Edith Abbott was one of the most important women involved in the foundation of social work as a profession, she wasn’t only a social worker but also an economist, educator and author. Edith was born in September 25, 1876 in Grand Island, Nebraska, daughter of Elizabeth Griffin an abolitionist and women’s suffrage leader and Otheman Abbott the first Lieutenant Governor of Nebraska and her sister and colleague was Grace Abbott who was also involve in public welfare and social problems.
Edith went to Brownell Hall High School a girls boarding school on Omaha, but her family could not send her to college for economic reasons so she started teaching high school in Grand Island while she was taking correspondence courses and summer classes until she was able to earned a degree from the University of Nebraska in 1901, but she continued working and her education for two more years until she got her doctoral degree in economics from the University of Chicago in 1905, but she went beyond when she received a Carnegie Fellowship and continued her study at the London School of Economics. While studying in London she lived in in a social reformers settlement house where she gained experience in social work but a little after that she returned home and taught economics at Wellesley College. She lived with her sister, Grace, at Hull House from 1908 to 1920, associating with the men and women who worked in support of Jane Addams and her social reform causes, it was there when she got very inspired about Social Work.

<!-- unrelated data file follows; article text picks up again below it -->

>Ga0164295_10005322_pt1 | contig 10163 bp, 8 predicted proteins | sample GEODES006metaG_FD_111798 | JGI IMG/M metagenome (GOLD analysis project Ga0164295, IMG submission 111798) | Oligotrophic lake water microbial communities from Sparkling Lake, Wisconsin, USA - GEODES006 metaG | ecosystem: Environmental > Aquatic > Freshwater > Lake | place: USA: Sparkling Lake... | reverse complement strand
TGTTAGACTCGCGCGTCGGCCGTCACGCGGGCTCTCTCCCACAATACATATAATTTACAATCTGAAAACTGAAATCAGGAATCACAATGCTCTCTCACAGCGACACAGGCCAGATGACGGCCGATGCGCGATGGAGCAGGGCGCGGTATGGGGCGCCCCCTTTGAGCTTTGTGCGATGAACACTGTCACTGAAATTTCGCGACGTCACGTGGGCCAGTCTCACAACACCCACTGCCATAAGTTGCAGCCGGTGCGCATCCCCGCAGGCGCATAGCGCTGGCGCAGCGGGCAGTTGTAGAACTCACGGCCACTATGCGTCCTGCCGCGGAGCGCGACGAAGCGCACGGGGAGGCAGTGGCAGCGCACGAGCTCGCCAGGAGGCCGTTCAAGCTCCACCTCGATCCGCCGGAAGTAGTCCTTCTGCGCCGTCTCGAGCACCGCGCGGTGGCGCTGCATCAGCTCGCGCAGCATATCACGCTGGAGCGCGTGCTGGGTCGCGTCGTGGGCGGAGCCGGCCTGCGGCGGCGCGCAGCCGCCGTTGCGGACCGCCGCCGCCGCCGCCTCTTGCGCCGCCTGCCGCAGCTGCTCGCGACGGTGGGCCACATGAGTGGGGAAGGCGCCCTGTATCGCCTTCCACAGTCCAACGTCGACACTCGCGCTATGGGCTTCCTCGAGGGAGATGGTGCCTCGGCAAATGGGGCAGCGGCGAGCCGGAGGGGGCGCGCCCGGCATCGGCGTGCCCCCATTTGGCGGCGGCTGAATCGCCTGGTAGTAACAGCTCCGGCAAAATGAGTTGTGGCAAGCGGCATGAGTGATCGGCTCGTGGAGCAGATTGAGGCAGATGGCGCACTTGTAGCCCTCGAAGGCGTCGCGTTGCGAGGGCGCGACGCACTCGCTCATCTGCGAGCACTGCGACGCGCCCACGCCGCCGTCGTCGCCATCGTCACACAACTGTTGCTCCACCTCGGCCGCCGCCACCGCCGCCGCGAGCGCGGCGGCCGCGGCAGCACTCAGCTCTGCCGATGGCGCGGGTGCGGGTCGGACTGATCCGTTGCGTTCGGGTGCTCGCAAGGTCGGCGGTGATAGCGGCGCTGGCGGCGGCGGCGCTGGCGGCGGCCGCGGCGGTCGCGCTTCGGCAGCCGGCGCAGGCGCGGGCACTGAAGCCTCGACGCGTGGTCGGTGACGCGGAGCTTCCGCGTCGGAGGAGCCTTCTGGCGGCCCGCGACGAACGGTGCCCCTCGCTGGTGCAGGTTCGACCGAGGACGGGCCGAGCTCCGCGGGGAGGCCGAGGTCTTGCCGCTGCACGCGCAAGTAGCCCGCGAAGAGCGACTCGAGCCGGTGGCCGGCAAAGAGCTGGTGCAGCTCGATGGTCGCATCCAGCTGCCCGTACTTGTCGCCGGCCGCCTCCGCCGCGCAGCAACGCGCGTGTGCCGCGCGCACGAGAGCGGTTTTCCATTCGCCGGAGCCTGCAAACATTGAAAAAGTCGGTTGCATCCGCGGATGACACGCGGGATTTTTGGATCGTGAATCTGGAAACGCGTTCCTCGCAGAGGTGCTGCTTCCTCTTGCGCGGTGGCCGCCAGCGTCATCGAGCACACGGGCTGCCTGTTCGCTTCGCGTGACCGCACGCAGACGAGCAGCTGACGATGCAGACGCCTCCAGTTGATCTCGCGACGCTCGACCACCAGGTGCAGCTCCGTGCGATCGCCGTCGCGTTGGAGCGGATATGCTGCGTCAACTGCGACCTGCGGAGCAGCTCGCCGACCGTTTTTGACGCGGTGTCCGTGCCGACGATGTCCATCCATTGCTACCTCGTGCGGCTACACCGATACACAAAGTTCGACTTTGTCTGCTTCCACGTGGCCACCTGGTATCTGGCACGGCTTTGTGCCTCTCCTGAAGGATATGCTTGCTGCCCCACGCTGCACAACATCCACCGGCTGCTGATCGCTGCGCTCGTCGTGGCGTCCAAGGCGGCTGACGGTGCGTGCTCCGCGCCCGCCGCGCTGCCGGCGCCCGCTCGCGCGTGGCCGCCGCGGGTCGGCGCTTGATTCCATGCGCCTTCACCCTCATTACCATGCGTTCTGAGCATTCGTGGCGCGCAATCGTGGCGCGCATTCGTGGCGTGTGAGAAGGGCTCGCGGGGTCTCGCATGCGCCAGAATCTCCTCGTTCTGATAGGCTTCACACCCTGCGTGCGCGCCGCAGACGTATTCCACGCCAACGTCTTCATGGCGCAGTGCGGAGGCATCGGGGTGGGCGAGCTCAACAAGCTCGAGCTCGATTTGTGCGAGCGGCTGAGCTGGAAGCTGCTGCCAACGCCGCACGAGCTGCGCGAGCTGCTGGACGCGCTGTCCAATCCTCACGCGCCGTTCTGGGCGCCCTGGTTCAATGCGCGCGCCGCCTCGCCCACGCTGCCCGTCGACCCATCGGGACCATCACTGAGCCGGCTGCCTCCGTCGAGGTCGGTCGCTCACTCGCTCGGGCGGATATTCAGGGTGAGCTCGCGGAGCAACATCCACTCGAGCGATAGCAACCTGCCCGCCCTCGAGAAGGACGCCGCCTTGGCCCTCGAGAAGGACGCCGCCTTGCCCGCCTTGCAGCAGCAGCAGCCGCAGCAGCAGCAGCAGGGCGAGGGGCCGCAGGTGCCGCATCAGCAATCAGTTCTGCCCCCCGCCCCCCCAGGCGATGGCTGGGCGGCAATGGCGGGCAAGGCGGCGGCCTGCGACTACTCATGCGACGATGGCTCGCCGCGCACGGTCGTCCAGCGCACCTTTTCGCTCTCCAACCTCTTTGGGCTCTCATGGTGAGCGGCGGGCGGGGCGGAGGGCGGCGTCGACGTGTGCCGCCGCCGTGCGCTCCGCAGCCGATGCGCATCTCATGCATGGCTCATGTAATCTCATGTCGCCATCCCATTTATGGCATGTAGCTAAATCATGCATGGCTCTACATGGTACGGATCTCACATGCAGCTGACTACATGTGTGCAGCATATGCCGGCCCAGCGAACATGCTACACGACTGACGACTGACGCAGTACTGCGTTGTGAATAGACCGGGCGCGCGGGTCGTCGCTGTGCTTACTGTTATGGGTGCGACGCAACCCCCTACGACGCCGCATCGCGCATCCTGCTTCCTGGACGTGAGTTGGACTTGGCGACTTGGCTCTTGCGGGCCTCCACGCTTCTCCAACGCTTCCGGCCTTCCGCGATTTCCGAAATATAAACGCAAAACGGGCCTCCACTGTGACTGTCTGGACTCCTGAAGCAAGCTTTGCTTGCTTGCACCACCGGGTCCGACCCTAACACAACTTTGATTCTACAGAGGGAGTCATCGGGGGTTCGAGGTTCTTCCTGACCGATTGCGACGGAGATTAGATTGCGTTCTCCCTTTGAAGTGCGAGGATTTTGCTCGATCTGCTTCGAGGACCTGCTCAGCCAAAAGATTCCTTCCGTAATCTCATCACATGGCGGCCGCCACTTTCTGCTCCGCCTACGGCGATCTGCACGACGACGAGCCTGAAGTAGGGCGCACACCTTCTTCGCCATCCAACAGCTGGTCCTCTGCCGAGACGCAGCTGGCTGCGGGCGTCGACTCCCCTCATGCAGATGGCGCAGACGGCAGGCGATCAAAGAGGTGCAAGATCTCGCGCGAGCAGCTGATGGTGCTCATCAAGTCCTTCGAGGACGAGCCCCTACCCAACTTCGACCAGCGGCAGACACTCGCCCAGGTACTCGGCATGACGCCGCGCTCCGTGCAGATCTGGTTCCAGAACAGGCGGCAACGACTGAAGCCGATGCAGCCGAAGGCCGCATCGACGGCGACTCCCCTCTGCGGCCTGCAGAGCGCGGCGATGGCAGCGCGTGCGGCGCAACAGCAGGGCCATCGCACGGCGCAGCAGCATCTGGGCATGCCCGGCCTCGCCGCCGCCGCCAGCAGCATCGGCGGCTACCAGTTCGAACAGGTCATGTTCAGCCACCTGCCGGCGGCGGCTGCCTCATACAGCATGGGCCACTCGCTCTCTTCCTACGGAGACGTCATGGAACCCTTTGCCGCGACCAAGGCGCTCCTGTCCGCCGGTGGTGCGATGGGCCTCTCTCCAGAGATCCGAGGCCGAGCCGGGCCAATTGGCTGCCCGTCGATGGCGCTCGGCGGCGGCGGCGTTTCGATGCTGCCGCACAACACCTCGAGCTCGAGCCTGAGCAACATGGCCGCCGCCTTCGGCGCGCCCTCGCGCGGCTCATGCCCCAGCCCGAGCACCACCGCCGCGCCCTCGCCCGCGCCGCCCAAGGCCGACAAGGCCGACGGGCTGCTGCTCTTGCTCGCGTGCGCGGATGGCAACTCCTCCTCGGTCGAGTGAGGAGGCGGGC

Her teaching years finished when she became Assistant Director of the Research Department of the Chicago School of Civics and Philanthropy, which later became the School of Social Service Administration this was the first graduate school of social work. In 1924 Edith Abbott became the first women in the United States to become the dean of an American graduate school, she worked there until 1942. Abbott's contributions were unique, significant, and big. She gave a particular importance to the essential need of a public welfare administration, the need for a more humane social welfare system, and the responsibility of the state in relation to social problems, and the